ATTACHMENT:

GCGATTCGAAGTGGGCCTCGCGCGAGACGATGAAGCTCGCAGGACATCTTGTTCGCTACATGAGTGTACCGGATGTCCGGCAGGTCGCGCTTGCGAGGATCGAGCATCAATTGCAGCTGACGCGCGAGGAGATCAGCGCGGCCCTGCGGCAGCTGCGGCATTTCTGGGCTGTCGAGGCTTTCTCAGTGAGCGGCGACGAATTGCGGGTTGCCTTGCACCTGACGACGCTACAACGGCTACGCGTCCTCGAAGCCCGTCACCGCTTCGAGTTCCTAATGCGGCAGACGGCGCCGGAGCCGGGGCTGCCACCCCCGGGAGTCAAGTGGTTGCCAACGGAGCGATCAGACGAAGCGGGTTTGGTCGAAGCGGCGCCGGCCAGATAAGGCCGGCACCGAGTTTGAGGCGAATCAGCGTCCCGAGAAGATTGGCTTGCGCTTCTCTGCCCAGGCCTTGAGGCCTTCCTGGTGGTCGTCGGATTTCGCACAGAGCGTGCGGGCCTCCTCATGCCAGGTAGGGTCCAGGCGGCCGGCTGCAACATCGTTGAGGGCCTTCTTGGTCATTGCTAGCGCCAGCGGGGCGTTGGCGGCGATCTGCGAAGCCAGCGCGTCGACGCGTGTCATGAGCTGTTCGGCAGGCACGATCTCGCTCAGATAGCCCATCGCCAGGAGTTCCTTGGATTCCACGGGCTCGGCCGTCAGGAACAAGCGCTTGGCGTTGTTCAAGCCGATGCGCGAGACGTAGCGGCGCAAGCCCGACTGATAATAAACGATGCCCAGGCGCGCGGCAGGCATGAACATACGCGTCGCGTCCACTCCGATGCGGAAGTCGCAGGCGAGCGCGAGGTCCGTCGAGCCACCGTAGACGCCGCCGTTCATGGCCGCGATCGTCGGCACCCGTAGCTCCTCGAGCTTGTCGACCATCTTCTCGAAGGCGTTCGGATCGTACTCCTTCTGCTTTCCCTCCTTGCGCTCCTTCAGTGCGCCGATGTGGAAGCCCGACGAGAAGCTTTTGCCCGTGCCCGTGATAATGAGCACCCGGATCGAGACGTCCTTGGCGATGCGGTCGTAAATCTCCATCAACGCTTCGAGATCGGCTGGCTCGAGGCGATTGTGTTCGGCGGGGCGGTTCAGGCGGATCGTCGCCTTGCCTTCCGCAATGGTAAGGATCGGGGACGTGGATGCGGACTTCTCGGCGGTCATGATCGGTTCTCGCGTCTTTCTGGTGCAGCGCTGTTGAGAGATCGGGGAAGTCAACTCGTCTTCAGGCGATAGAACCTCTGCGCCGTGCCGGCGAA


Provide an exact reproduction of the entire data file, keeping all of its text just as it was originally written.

GCGATTCGAAGTGGGCCTCGCGCGAGACGATGAAGCTCGCAGGACATCTTGTTCGCTACATGAGTGTACCGGATGTCCGGCAGGTCGCGCTTGCGAGGATCGAGCATCAATTGCAGCTGACGCGCGAGGAGATCAGCGCGGCCCTGCGGCAGCTGCGGCATTTCTGGGCTGTCGAGGCTTTCTCAGTGAGCGGCGACGAATTGCGGGTTGCCTTGCACCTGACGACGCTACAACGGCTACGCGTCCTCGAAGCCCGTCACCGCTTCGAGTTCCTAATGCGGCAGACGGCGCCGGAGCCGGGGCTGCCACCCCCGGGAGTCAAGTGGTTGCCAACGGAGCGATCAGACGAAGCGGGTTTGGTCGAAGCGGCGCCGGCCAGATAAGGCCGGCACCGAGTTTGAGGCGAATCAGCGTCCCGAGAAGATTGGCTTGCGCTTCTCTGCCCAGGCCTTGAGGCCTTCCTGGTGGTCGTCGGATTTCGCACAGAGCGTGCGGGCCTCCTCATGCCAGGTAGGGTCCAGGCGGCCGGCTGCAACATCGTTGAGGGCCTTCTTGGTCATTGCTAGCGCCAGCGGGGCGTTGGCGGCGATCTGCGAAGCCAGCGCGTCGACGCGTGTCATGAGCTGTTCGGCAGGCACGATCTCGCTCAGATAGCCCATCGCCAGGAGTTCCTTGGATTCCACGGGCTCGGCCGTCAGGAACAAGCGCTTGGCGTTGTTCAAGCCGATGCGCGAGACGTAGCGGCGCAAGCCCGACTGATAATAAACGATGCCCAGGCGCGCGGCAGGCATGAACATACGCGTCGCGTCCACTCCGATGCGGAAGTCGCAGGCGAGCGCGAGGTCCGTCGAGCCACCGTAGACGCCGCCGTTCATGGCCGCGATCGTCGGCACCCGTAGCTCCTCGAGCTTGTCGACCATCTTCTCGAAGGCGTTCGGATCGTACTCCTTCTGCTTTCCCTCCTTGCGCTCCTTCAGTGCGCCGATGTGGAAGCCCGACGAGAAGCTTTTGCCCGTGCCCGTGATAATGAGCACCCGGATCGAGACGTCCTTGGCGATGCGGTCGTAAATCTCCATCAACGCTTCGAGATCGGCTGGCTCGAGGCGATTGTGTTCGGCGGGGCGGTTCAGGCGGATCGTCGCCTTGCCTTCCGCAATGGTAAGGATCGGGGACGTGGATGCGGACTTCTCGGCGGTCATGATCGGTTCTCGCGTCTTTCTGGTGCAGCGCTGTTGAGAGATCGGGGAAGTCAACTCGTCTTCAGGCGATAGAACCTCTGCGCCGTGCCGGCGAA